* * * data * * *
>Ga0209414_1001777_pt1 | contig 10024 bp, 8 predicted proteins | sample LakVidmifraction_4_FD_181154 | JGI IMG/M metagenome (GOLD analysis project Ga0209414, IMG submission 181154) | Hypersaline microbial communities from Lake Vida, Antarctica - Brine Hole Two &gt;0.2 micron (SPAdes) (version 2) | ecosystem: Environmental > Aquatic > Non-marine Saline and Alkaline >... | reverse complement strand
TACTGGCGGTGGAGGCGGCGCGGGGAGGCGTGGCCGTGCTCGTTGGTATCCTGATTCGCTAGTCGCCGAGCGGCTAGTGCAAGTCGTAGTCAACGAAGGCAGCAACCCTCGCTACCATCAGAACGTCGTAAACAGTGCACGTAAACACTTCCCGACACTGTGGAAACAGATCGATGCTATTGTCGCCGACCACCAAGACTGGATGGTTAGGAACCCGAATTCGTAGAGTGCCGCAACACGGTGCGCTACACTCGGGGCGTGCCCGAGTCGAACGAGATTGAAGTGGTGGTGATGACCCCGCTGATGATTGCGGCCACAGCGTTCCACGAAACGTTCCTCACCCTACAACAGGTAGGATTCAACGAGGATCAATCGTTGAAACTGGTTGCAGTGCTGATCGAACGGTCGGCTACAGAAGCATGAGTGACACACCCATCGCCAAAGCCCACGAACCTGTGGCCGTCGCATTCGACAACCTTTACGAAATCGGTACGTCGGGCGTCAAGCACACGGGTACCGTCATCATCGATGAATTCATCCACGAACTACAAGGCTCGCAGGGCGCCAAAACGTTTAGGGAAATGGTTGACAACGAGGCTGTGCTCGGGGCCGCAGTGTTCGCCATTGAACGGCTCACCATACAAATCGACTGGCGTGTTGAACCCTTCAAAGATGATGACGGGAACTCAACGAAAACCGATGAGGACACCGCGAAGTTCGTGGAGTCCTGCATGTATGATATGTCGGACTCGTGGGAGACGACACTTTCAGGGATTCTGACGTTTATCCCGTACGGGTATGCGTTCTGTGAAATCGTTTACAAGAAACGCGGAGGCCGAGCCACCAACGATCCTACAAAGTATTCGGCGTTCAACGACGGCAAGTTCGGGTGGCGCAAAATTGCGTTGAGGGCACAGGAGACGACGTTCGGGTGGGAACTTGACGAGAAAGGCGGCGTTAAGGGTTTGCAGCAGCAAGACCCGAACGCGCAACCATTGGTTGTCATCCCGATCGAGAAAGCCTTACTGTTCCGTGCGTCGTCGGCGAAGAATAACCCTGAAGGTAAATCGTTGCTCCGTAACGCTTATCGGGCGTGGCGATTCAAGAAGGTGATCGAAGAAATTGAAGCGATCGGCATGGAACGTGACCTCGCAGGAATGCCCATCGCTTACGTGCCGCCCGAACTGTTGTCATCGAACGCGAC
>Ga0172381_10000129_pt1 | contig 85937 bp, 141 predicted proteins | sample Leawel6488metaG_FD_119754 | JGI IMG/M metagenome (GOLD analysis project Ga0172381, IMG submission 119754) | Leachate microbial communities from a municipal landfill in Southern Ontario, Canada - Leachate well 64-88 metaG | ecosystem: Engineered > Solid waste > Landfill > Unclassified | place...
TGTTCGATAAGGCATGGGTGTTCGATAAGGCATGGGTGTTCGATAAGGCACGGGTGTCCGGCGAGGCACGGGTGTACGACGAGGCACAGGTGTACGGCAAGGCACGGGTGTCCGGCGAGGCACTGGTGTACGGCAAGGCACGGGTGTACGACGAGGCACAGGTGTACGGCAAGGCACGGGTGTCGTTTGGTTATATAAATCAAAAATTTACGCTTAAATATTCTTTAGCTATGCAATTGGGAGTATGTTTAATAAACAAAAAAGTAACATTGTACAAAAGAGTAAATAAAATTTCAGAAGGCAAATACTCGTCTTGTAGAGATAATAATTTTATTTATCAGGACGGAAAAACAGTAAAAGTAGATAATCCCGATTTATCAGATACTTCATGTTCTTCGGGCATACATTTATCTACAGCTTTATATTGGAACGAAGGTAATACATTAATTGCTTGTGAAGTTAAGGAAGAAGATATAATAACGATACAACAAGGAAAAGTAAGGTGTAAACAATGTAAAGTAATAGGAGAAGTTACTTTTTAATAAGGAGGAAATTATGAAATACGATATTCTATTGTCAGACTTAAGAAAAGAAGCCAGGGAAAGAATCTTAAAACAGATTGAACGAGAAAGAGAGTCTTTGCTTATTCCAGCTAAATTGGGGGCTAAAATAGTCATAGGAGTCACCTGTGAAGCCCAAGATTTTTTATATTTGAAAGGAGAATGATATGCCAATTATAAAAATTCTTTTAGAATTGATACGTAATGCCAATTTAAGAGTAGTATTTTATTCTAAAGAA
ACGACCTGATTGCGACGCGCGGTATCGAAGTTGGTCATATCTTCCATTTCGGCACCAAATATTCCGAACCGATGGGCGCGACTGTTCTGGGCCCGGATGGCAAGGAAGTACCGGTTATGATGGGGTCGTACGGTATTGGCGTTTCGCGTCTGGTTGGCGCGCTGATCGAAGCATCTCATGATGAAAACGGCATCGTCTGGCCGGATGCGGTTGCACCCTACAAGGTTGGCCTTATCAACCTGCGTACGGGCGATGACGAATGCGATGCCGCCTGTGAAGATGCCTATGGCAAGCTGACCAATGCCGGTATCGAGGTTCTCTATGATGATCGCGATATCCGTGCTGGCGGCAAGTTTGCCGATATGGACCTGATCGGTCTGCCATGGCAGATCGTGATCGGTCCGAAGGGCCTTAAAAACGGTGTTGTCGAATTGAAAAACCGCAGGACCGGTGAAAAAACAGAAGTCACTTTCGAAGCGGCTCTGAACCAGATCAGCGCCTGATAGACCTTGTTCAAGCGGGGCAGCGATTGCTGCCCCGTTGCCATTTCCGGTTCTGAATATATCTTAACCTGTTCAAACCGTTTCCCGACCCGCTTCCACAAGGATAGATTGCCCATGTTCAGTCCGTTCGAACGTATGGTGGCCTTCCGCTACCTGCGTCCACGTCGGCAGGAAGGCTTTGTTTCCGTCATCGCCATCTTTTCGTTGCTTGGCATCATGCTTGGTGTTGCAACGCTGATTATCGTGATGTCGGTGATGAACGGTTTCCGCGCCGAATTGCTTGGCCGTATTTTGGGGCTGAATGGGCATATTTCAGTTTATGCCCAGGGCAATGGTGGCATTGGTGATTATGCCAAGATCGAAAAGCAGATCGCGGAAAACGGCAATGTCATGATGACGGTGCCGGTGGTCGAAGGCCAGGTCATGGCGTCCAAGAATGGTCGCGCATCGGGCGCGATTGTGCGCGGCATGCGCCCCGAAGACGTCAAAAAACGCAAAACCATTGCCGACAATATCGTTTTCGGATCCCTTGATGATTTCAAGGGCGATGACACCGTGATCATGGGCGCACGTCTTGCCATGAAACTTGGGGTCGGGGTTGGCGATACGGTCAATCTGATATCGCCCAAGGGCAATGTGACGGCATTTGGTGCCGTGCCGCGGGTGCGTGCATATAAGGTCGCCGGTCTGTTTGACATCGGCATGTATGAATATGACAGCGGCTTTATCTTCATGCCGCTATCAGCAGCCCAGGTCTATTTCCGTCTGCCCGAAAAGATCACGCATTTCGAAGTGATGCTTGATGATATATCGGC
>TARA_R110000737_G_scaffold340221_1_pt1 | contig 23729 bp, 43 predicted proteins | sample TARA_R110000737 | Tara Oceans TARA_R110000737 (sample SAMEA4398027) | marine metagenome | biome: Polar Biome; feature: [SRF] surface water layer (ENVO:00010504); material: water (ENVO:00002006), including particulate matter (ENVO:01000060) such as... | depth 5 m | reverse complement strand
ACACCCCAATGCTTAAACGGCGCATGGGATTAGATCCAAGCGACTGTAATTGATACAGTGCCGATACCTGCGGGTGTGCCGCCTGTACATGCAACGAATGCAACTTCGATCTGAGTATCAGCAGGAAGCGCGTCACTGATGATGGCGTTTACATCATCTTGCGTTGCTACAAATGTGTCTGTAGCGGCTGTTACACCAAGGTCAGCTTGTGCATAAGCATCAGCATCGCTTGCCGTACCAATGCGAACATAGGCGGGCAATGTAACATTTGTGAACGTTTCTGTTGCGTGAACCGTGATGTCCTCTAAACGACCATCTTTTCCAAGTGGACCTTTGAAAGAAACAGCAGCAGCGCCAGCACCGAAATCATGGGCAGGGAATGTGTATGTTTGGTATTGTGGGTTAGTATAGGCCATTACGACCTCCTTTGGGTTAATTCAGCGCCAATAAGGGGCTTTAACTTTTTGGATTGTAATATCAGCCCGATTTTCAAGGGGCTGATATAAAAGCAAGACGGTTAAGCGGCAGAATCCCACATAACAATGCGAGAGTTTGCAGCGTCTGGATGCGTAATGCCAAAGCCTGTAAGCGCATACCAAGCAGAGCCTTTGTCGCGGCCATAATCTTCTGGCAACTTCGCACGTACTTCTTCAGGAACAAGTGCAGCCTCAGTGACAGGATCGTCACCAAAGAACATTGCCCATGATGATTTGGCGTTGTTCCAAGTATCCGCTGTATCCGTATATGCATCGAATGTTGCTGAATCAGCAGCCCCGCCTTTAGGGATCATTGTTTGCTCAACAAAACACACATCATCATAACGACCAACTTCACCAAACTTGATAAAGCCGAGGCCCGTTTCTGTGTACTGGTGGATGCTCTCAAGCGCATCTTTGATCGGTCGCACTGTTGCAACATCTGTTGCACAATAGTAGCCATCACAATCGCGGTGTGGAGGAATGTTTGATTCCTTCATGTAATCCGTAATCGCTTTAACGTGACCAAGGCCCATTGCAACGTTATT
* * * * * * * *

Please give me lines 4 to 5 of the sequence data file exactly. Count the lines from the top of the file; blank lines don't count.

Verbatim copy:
TGTTCGATAAGGCATGGGTGTTCGATAAGGCATGGGTGTTCGATAAGGCACGGGTGTCCGGCGAGGCACGGGTGTACGACGAGGCACAGGTGTACGGCAAGGCACGGGTGTCCGGCGAGGCACTGGTGTACGGCAAGGCACGGGTGTACGACGAGGCACAGGTGTACGGCAAGGCACGGGTGTCGTTTGGTTATATAAATCAAAAATTTACGCTTAAATATTCTTTAGCTATGCAATTGGGAGTATGTTTAATAAACAAAAAAGTAACATTGTACAAAAGAGTAAATAAAATTTCAGAAGGCAAATACTCGTCTTGTAGAGATAATAATTTTATTTATCAGGACGGAAAAACAGTAAAAGTAGATAATCCCGATTTATCAGATACTTCATGTTCTTCGGGCATACATTTATCTACAGCTTTATATTGGAACGAAGGTAATACATTAATTGCTTGTGAAGTTAAGGAAGAAGATATAATAACGATACAACAAGGAAAAGTAAGGTGTAAACAATGTAAAGTAATAGGAGAAGTTACTTTTTAATAAGGAGGAAATTATGAAATACGATATTCTATTGTCAGACTTAAGAAAAGAAGCCAGGGAAAGAATCTTAAAACAGATTGAACGAGAAAGAGAGTCTTTGCTTATTCCAGCTAAATTGGGGGCTAAAATAGTCATAGGAGTCACCTGTGAAGCCCAAGATTTTTTATATTTGAAAGGAGAATGATATGCCAATTATAAAAATTCTTTTAGAATTGATACGTAATGCCAATTTAAGAGTAGTATTTTATTCTAAAGAA
ACGACCTGATTGCGACGCGCGGTATCGAAGTTGGTCATATCTTCCATTTCGGCACCAAATATTCCGAACCGATGGGCGCGACTGTTCTGGGCCCGGATGGCAAGGAAGTACCGGTTATGATGGGGTCGTACGGTATTGGCGTTTCGCGTCTGGTTGGCGCGCTGATCGAAGCATCTCATGATGAAAACGGCATCGTCTGGCCGGATGCGGTTGCACCCTACAAGGTTGGCCTTATCAACCTGCGTACGGGCGATGACGAATGCGATGCCGCCTGTGAAGATGCCTATGGCAAGCTGACCAATGCCGGTATCGAGGTTCTCTATGATGATCGCGATATCCGTGCTGGCGGCAAGTTTGCCGATATGGACCTGATCGGTCTGCCATGGCAGATCGTGATCGGTCCGAAGGGCCTTAAAAACGGTGTTGTCGAATTGAAAAACCGCAGGACCGGTGAAAAAACAGAAGTCACTTTCGAAGCGGCTCTGAACCAGATCAGCGCCTGATAGACCTTGTTCAAGCGGGGCAGCGATTGCTGCCCCGTTGCCATTTCCGGTTCTGAATATATCTTAACCTGTTCAAACCGTTTCCCGACCCGCTTCCACAAGGATAGATTGCCCATGTTCAGTCCGTTCGAACGTATGGTGGCCTTCCGCTACCTGCGTCCACGTCGGCAGGAAGGCTTTGTTTCCGTCATCGCCATCTTTTCGTTGCTTGGCATCATGCTTGGTGTTGCAACGCTGATTATCGTGATGTCGGTGATGAACGGTTTCCGCGCCGAATTGCTTGGCCGTATTTTGGGGCTGAATGGGCATATTTCAGTTTATGCCCAGGGCAATGGTGGCATTGGTGATTATGCCAAGATCGAAAAGCAGATCGCGGAAAACGGCAATGTCATGATGACGGTGCCGGTGGTCGAAGGCCAGGTCATGGCGTCCAAGAATGGTCGCGCATCGGGCGCGATTGTGCGCGGCATGCGCCCCGAAGACGTCAAAAAACGCAAAACCATTGCCGACAATATCGTTTTCGGATCCCTTGATGATTTCAAGGGCGATGACACCGTGATCATGGGCGCACGTCTTGCCATGAAACTTGGGGTCGGGGTTGGCGATACGGTCAATCTGATATCGCCCAAGGGCAATGTGACGGCATTTGGTGCCGTGCCGCGGGTGCGTGCATATAAGGTCGCCGGTCTGTTTGACATCGGCATGTATGAATATGACAGCGGCTTTATCTTCATGCCGCTATCAGCAGCCCAGGTCTATTTCCGTCTGCCCGAAAAGATCACGCATTTCGAAGTGATGCTTGATGATATATCGGC